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Bundesland: Sachsen-Anhalt Saxony-Anhalt
Stadt: Magdeburg  



hsb: Dźěwin pl: Dziewin fr: Magdebourg lv: Magdeburga lt: Magdeburgas es, it: Magdeburgo sq: Magdeburgu cs: Magdeburk dsb: Źěwin
el: Μαγδεβούργο
bg, mk, ru, sr, uk: Магдебург be: Магдэбург

Magdeburg, capital of Germany's state of Sachsen-Anhalt, is situated at an elevation of 50 m on the river Elbe. The first mention of Magadoburg is found in a document of AD 805. The town proper, together with monastery St. Mauritis; was founded by King (later Emperor) Otto I in 937. The monastery received important privileges in 965. The first cathedral was built by Otto I in 955 and Magdeburg became the seat of an Archbishop in 968. The formal charter of the town's rights of 1188 (Magdeburger Stadtrecht) became the basis for many town charters during the following centuries. Magdeburg joined the Hanse federation of trading towns around 1300. The town grew steadily and already by around 1460 could boast 14 churches and a fortification with 14 gates. The residence of the Archbishops was moved to Halle in 1503, and the Reformation was introduced to all churches of Magdeburg in 1524. Despite being banned by the Empire in 1547, Magdeburg defended its Protestant faith in 1550/51. The first Protestant mass in the cathedral was held in 1567. However, Magdeburg was conquered and almost completely destroyed by the Imperial troops under general Tilly in 1631. After the end of the Thirty Years' War in 1648, the former status of Magdeburg as a Free Imperial Town was not reinstated. In 1680, Magdeburg became part of the Electorate of Brandenburg and was transformed into the strongest Prussian fortress. After a short period of French government as part of the Kingdom of Westphalia, Magdeburg became the capital of the Prussian Province Saxony in 1815. During the late 19th century, Magdeburg became a centre of machine industry. The fortifications were dismantled in 1870, and the formal status of a fortified city was dropped in 1912. At the end of World War II, on 16 January 1945, Magdeburg was largely destroyed by an allied bomb raid. Almost 60% of the whole town and 90% of the old town centre were destroyed. After the war, parts of the old town were renovated. 1155 Magdeburg 803 Magdeburg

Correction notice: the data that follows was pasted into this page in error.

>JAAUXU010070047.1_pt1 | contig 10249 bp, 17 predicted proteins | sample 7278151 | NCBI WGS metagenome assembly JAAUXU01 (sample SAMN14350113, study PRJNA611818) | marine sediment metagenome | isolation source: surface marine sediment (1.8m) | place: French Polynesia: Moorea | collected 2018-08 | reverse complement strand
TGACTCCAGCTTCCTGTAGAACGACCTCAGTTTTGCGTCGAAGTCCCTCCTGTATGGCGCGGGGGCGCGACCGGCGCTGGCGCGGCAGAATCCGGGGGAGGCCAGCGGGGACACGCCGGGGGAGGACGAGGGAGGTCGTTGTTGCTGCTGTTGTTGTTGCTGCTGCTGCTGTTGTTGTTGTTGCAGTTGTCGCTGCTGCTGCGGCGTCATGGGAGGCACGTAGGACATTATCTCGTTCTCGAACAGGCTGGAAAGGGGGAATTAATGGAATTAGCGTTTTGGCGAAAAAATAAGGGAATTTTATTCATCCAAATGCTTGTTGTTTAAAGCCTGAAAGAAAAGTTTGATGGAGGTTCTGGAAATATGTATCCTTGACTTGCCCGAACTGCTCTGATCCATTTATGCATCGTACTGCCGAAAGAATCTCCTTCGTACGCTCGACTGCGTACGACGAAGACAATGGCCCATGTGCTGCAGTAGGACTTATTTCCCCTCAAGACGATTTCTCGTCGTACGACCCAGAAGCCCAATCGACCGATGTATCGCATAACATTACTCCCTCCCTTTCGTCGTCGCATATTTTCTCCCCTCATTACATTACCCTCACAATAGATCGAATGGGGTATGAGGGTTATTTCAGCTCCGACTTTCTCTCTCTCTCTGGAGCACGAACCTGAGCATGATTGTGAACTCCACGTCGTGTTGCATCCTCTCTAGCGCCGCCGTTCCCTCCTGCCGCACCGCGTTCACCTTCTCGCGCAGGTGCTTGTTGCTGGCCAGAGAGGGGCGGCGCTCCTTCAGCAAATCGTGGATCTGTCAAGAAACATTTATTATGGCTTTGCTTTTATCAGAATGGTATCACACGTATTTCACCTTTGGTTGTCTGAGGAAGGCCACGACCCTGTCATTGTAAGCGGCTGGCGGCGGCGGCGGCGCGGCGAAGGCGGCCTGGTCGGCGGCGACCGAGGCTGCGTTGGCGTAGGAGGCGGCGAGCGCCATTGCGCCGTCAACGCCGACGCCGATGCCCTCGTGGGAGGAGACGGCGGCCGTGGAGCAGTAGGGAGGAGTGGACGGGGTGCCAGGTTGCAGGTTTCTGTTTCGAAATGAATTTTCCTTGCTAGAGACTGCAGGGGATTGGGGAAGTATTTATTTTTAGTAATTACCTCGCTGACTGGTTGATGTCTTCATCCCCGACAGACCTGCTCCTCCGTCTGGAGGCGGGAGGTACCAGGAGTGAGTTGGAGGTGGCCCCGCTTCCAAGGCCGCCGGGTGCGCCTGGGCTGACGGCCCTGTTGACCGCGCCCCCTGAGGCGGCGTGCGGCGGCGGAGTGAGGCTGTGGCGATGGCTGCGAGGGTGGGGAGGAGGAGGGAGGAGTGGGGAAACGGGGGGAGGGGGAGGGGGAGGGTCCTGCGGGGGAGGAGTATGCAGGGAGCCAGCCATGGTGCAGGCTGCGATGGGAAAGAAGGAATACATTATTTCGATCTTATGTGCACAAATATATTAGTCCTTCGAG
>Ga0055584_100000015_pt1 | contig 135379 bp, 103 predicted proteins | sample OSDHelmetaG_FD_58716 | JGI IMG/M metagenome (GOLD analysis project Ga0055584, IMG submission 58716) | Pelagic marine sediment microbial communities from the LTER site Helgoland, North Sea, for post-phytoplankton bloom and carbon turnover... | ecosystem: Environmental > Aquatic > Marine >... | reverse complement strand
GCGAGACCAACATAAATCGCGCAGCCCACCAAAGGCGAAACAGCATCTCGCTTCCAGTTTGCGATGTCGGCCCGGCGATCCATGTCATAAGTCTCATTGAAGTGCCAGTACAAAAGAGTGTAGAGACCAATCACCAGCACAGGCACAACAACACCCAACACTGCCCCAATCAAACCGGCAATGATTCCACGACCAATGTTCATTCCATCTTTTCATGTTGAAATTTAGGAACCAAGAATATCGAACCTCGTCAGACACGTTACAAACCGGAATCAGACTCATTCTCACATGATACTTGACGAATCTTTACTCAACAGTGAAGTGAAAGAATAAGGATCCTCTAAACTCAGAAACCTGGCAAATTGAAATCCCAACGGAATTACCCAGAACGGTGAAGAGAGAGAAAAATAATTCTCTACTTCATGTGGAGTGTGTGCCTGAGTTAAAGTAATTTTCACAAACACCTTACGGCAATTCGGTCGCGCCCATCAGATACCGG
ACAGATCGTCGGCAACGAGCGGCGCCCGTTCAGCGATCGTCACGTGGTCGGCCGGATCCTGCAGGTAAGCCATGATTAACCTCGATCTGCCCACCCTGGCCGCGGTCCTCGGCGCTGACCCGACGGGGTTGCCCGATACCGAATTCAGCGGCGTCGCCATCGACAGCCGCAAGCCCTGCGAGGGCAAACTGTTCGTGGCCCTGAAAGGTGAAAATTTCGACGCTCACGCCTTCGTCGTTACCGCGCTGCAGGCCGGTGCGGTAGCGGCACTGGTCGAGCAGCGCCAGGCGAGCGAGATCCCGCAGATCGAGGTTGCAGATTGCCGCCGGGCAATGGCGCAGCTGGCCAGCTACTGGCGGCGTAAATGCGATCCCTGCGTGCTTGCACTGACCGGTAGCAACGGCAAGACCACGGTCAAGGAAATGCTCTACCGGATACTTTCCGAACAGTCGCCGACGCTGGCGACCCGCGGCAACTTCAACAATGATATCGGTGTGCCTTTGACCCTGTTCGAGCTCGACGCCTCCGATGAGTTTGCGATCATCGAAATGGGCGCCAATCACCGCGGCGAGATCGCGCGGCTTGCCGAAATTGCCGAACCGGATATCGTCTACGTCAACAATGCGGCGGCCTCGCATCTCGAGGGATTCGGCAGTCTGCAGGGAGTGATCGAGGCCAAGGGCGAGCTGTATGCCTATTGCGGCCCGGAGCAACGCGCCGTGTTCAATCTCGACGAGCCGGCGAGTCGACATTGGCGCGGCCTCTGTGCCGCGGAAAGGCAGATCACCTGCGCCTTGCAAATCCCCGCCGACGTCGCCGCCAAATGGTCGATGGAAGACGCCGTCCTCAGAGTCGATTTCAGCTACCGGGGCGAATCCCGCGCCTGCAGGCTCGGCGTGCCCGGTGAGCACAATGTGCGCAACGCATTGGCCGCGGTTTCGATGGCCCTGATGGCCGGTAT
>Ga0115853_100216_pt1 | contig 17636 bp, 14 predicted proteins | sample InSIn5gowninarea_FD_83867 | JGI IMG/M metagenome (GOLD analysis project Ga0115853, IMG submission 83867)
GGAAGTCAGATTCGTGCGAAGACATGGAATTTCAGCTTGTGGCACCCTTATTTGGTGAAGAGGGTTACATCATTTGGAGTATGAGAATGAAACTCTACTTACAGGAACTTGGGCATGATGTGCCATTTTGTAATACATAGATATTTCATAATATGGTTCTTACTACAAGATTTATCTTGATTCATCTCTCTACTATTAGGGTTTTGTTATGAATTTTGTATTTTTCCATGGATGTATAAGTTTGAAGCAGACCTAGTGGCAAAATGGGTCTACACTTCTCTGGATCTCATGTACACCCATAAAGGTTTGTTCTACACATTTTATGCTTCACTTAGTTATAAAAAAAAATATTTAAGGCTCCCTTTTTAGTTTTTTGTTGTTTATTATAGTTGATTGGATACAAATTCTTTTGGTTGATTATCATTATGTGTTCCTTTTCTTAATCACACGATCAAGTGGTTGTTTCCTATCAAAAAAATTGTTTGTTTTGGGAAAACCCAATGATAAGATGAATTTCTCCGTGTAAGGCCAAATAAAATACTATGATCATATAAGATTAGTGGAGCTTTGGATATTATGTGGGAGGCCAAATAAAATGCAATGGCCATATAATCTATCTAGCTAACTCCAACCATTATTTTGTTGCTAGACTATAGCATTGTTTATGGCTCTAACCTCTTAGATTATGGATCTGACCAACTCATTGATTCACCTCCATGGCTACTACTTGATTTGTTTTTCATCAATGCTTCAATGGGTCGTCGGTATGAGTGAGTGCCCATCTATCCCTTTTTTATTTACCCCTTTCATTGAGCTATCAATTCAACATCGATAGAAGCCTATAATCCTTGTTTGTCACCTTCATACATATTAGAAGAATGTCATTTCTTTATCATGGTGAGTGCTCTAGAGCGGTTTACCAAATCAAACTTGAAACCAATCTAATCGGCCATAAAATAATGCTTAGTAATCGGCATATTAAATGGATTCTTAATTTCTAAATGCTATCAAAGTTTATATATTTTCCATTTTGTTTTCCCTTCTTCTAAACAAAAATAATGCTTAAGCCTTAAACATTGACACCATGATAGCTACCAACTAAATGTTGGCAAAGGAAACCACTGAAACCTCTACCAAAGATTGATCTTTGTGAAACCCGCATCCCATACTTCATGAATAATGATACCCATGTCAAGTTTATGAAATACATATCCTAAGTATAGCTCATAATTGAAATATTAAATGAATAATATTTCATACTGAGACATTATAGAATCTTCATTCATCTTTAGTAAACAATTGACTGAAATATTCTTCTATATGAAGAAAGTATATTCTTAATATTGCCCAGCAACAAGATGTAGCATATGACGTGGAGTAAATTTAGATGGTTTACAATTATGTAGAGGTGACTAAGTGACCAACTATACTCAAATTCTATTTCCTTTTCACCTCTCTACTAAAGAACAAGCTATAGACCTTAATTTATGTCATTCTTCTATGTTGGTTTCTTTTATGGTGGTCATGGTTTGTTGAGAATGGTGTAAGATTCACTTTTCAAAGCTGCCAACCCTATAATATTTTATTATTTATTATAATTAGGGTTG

The Dom (Cathedral) Sankt Katharina und Mauritius [left, no. 1155; right, no. 803] was erected on the foundations of the original cathedral that had been founded by Otto I in 955 and was destroyed by a fire in 1207. The chancel and its chapels were built from 1209 until 1220. The second building period of 1220–1235 included parts of the chancel and the nave. Finally the nave was extended to reach its present length of 120 m between 1274 and 1363. For more than 100 years no further works were carried out. The church was finished by the addition of the towers (104 m high) in 1477–1520. The church still retains some parts of the older, Romanesque church, most notably the tomb of Otto I (912–973, King 936; Emperor 962). After World War II the cathedral was reopened in 1955.

A famous figure of Magdeburg's history is the inventor Otto von GUERICKE (1602–1686). He is most famous for his experiments using copper half-spheres to produce an experimental vacuum proving the finiteness of air pressure and calculating its magnitude. An original pair of these half-spheres, built in 1663 and intended for a presentation at the court of the Elector of Brandenburg, is held in the German Museum (Deutsches Museum) at Munich. Guericke also was elected mayor of Magdeburg in 1646.

1507 Magdeburg  

The Kaiser-Friedrich-Museum [near left, no. 1507] was built in 1904–1906. It was named for Emperor Friedrich III, the second German emperor (ruled 99 days from 9th of March to 15th of June, 1888). The building suffered heavy damages in 1945. Today it is named Kulturhistorisches Museum (Museum of Cultural History). Its most famous exhibit is the 'Magdeburger Reiter', the oldest stand-alone equine monument north of the Alps. It was created around 1240 and is thought to represent Emperor Otto I (912–973, king 936, emperor 962). The monument was destroyed during World War II but was restored after the war.


The famous Baroque composer Georg Philipp Telemann (1681–1767) was born in Magdeburg. The music festival 'Magdeburger Telemann-Festtage' was founded in 1962.